Although the protesters formed the minority of the church in their day, while the evangelical party forms the vast majority at present, there is yet one point of similarity between the positions they respectively occupied, which should not be overlooked. The union of England and Scotland into one kingdom, has rendered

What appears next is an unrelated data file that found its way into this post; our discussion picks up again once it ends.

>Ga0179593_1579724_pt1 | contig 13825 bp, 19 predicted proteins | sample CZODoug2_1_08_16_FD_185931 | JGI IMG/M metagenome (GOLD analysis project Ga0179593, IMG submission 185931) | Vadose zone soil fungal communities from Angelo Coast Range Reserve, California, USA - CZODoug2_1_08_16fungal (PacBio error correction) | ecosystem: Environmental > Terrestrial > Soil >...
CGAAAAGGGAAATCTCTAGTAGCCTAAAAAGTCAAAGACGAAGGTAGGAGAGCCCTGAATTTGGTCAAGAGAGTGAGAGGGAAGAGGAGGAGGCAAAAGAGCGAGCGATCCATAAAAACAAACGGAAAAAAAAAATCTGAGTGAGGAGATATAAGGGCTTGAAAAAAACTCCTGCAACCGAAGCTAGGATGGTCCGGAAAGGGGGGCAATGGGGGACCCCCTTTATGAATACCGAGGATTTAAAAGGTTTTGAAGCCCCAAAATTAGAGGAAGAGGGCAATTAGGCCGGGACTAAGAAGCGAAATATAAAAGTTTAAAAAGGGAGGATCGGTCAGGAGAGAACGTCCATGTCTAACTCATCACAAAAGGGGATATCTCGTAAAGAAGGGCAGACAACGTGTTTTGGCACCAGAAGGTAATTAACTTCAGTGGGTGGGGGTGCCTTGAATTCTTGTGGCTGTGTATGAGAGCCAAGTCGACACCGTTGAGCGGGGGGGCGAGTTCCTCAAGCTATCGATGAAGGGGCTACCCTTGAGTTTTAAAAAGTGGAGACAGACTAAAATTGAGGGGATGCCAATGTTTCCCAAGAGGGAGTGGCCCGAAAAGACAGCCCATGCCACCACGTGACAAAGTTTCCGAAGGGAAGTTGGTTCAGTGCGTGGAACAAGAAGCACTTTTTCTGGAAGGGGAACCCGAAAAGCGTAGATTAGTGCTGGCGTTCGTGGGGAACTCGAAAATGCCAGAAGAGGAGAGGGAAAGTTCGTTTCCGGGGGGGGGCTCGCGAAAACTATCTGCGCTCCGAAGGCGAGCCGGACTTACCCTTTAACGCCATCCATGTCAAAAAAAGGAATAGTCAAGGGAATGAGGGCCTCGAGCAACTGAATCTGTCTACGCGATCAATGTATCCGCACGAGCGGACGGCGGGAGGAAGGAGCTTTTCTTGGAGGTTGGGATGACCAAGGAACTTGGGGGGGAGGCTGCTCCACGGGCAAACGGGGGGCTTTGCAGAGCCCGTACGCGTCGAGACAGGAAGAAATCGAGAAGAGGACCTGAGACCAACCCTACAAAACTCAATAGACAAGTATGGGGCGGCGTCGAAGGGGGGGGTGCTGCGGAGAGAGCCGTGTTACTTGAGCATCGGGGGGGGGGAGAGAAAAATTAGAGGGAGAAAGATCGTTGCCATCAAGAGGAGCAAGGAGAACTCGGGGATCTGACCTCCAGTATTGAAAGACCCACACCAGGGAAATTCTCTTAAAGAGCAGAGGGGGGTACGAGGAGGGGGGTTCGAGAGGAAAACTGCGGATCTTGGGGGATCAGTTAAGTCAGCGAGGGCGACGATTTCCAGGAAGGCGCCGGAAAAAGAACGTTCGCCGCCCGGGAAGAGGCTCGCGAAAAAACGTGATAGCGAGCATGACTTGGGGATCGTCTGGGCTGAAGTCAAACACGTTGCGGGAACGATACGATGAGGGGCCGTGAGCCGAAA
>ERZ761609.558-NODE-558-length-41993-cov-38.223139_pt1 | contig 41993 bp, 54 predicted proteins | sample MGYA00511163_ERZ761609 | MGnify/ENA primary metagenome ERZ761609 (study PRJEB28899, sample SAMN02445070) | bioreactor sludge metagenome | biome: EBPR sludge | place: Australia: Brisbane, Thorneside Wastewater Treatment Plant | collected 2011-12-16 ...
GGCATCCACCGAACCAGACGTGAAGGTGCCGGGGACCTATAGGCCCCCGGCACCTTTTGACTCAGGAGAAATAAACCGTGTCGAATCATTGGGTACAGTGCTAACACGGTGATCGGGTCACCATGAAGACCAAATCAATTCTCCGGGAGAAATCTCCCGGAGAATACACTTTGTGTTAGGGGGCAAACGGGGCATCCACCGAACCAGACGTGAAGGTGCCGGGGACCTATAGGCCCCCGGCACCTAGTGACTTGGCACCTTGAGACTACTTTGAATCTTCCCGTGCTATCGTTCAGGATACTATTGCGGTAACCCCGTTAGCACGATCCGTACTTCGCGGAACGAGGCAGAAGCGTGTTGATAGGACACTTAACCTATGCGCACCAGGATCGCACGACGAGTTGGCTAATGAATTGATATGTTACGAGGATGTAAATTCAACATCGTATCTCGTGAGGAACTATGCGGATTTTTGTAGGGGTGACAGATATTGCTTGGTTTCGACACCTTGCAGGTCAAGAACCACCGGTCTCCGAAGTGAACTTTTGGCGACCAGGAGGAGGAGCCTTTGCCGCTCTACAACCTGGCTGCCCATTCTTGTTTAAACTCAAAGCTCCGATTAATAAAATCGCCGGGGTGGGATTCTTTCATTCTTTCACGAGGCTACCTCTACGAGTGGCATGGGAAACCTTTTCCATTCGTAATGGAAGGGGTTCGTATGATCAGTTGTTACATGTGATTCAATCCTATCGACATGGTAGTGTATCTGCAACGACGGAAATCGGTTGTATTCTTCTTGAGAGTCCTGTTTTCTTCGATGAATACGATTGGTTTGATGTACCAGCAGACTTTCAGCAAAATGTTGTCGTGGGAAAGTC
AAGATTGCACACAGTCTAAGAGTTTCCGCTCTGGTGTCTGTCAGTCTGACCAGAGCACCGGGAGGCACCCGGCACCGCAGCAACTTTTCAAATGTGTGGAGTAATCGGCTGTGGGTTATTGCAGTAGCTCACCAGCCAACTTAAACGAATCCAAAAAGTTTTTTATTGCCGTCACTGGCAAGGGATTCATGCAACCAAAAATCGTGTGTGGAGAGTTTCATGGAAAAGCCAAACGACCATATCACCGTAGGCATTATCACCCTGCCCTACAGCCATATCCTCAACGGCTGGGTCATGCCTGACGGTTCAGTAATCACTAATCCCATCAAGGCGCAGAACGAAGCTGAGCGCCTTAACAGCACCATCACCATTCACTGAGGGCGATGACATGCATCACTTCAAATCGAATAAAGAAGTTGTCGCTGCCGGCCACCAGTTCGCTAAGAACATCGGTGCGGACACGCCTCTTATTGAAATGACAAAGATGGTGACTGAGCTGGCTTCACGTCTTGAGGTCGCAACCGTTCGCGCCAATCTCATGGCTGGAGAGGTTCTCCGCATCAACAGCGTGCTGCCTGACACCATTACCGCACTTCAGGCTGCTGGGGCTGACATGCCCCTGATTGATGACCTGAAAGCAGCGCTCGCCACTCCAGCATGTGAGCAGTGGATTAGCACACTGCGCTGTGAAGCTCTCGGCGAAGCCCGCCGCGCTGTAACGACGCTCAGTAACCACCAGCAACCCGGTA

Church of Scotland, even if united in itself, necessarily the minor party, so far as regards the established churches of the empire. The Church of Scotland must therefore always occupy a position similar to that of the protesters, and be viewed with jealousy by statesmen chiefly familiar with an Erastian church, like that of England, which possesses no separate and independent government, and is therefore always under the control of secular politicians. And when, as at present, a considerable party in the Church of Scotland adopts Erastian views, and would willingly subjugate the church to the state, or to mere subordinate civil courts, the evangelical party, though a majority in Scotland, must needs be only a small minority in the eyes of undiscerning worldly states